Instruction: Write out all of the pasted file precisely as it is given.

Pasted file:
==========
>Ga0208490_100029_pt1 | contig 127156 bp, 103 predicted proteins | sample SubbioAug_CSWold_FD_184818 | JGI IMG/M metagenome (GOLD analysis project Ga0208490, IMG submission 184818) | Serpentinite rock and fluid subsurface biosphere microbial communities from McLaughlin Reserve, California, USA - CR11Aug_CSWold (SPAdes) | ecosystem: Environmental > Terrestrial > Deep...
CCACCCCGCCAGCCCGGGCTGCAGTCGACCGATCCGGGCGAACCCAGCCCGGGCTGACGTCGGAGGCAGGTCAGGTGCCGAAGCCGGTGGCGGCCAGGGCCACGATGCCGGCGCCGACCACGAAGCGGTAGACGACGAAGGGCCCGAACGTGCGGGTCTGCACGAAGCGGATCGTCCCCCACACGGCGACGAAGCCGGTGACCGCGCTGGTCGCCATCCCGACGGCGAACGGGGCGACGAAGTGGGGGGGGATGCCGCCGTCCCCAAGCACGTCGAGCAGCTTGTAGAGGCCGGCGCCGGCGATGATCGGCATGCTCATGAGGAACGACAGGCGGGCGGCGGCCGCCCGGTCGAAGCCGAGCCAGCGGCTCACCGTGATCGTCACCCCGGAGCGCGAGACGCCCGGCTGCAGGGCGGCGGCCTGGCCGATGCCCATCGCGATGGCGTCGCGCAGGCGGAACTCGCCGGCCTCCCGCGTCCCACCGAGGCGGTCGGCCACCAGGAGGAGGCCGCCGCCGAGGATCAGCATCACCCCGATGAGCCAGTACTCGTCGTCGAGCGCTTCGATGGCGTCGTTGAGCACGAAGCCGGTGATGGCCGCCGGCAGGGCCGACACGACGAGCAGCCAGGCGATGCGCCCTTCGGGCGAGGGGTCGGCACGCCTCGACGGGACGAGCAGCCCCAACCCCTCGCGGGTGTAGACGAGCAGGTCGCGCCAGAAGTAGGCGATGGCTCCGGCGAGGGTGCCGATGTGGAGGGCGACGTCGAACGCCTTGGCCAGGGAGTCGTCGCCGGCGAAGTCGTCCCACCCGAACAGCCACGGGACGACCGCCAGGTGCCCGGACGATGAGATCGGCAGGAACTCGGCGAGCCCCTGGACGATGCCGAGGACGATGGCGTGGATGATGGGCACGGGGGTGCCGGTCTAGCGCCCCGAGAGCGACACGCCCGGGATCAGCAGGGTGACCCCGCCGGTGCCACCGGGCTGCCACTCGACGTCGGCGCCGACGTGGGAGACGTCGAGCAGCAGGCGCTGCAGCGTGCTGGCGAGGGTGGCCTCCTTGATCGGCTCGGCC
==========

>Ga0208490_100029_pt1 | contig 127156 bp, 103 predicted proteins | sample SubbioAug_CSWold_FD_184818 | JGI IMG/M metagenome (GOLD analysis project Ga0208490, IMG submission 184818) | Serpentinite rock and fluid subsurface biosphere microbial communities from McLaughlin Reserve, California, USA - CR11Aug_CSWold (SPAdes) | ecosystem: Environmental > Terrestrial > Deep...
CCACCCCGCCAGCCCGGGCTGCAGTCGACCGATCCGGGCGAACCCAGCCCGGGCTGACGTCGGAGGCAGGTCAGGTGCCGAAGCCGGTGGCGGCCAGGGCCACGATGCCGGCGCCGACCACGAAGCGGTAGACGACGAAGGGCCCGAACGTGCGGGTCTGCACGAAGCGGATCGTCCCCCACACGGCGACGAAGCCGGTGACCGCGCTGGTCGCCATCCCGACGGCGAACGGGGCGACGAAGTGGGGGGGGATGCCGCCGTCCCCAAGCACGTCGAGCAGCTTGTAGAGGCCGGCGCCGGCGATGATCGGCATGCTCATGAGGAACGACAGGCGGGCGGCGGCCGCCCGGTCGAAGCCGAGCCAGCGGCTCACCGTGATCGTCACCCCGGAGCGCGAGACGCCCGGCTGCAGGGCGGCGGCCTGGCCGATGCCCATCGCGATGGCGTCGCGCAGGCGGAACTCGCCGGCCTCCCGCGTCCCACCGAGGCGGTCGGCCACCAGGAGGAGGCCGCCGCCGAGGATCAGCATCACCCCGATGAGCCAGTACTCGTCGTCGAGCGCTTCGATGGCGTCGTTGAGCACGAAGCCGGTGATGGCCGCCGGCAGGGCCGACACGACGAGCAGCCAGGCGATGCGCCCTTCGGGCGAGGGGTCGGCACGCCTCGACGGGACGAGCAGCCCCAACCCCTCGCGGGTGTAGACGAGCAGGTCGCGCCAGAAGTAGGCGATGGCTCCGGCGAGGGTGCCGATGTGGAGGGCGACGTCGAACGCCTTGGCCAGGGAGTCGTCGCCGGCGAAGTCGTCCCACCCGAACAGCCACGGGACGACCGCCAGGTGCCCGGACGATGAGATCGGCAGGAACTCGGCGAGCCCCTGGACGATGCCGAGGACGATGGCGTGGATGATGGGCACGGGGGTGCCGGTCTAGCGCCCCGAGAGCGACACGCCCGGGATCAGCAGGGTGACCCCGCCGGTGCCACCGGGCTGCCACTCGACGTCGGCGCCGACGTGGGAGACGTCGAGCAGCAGGCGCTGCAGCGTGCTGGCGAGGGTGGCCTCCTTGATCGGCTCGGCC